motion and then regard the flow in the three directions. In the x-direction the flow into the control
volume per unit time will be udydz and out [ ]dydz dx x u u ) / ( + . The net flux is then
( / ) u x dxdydz for flow in the direction of the x-axis. Furthermore, by regarding all the three
directions and dividing by dx dy dx, we obtain Eq. (6.5). This is also shown in most basic textbooks in
hydromechanics.

y (v)
x (u)
u/y
v/x


Fig. 6.28. Rotation of the sides of a fluid element in the xy-plane.
Part II Chapter 6 Section 6 - Linear wave theory 241
According to Fig. 6.28, the mean value of the rotations about the z-axis in the point (x, y, z) will be
1 2 / ( / / ) v x u y . No mean rotation about any of the axes then implies

u y v x / / = 0 (6.6a)

v z w y / / = 0 (6.6b)

w x u z / / = 0 (6.6c)

The above represents only 2 independent equations. (E.g. by elimination of v from (6.6a) and (6.6b)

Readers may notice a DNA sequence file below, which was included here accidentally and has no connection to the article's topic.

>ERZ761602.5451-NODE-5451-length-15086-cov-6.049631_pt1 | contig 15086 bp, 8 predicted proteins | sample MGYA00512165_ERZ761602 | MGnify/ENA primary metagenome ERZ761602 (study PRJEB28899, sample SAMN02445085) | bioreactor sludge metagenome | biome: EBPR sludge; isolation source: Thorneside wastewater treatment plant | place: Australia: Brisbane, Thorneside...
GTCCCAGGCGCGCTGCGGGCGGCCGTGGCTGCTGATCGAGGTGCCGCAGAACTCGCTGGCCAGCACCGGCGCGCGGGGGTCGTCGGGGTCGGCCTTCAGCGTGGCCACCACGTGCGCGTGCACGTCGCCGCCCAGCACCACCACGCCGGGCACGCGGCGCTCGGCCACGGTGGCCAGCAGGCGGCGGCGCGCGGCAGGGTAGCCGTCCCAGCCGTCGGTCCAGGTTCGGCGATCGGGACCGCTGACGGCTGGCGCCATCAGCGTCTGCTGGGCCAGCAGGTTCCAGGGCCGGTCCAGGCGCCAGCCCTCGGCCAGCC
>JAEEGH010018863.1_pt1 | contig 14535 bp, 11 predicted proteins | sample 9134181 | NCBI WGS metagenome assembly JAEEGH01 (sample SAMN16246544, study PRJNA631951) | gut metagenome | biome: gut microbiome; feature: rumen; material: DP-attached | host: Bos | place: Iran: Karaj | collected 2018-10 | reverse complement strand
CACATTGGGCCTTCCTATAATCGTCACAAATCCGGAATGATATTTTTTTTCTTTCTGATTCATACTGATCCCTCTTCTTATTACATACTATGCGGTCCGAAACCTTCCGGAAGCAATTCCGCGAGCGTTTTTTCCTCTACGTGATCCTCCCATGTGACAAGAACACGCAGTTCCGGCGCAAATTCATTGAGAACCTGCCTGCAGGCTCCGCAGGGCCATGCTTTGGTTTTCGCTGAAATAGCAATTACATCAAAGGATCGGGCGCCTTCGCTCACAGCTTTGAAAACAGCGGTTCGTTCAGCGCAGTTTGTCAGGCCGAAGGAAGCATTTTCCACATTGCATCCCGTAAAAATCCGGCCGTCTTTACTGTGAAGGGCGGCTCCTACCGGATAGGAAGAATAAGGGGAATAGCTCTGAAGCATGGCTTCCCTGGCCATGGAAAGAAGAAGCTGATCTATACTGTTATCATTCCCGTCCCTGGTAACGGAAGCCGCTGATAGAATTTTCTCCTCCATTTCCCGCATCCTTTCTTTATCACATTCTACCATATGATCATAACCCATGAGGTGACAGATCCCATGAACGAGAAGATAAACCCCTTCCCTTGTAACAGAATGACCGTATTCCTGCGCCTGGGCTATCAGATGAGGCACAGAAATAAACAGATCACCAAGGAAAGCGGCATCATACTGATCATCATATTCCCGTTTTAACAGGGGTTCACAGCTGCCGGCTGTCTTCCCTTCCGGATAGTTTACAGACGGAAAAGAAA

one obtains /y of (6.6c).) Real fluids will very often be irrotational because pressure forces will not
rotate fluid elements, and shear forces tend to be insignificant except at fluid boundaries. Then an
analytic solution can be found by use of a potential chosen as follows

= / x u (6.7a)

= / y v (6.7b)

= / z w (6.7c)

Now Eq. (6.6) will automatically be satisfied, and what remains is to substitute Eq. (6.7) into Eq.
(6.5). This gives



2
2
2
2
2
2
2
0
x y z
+ + = = (6.8)

This equation is called the Laplace equation. Since Eq. (6.8) is based on Eq. (6.7), which introduced a
potential , we often say that the use of Eq. (6.8) implies solutions with the help of potential theory.
Note that the velocity in an arbitrary directions n is given by /n. For a known potential flow, will
namely have given values throughout the space. If then a new co-ordinate system (, t, s) is
introduced, will not change. But then according to the definition of the potential Eq. (6.7), the
velocities in the three directions are given by /n, /t, /s.

Many nice mathematical techniques to solve Laplace equation have been established. However, in this
compendium we shall only consider those which are most urgently needed. Often we will just present
the solution and show that it is correct.

Problem formulation
The solution for a fixed body in a given, external flow
o
is usually taken as a sum of
o
and a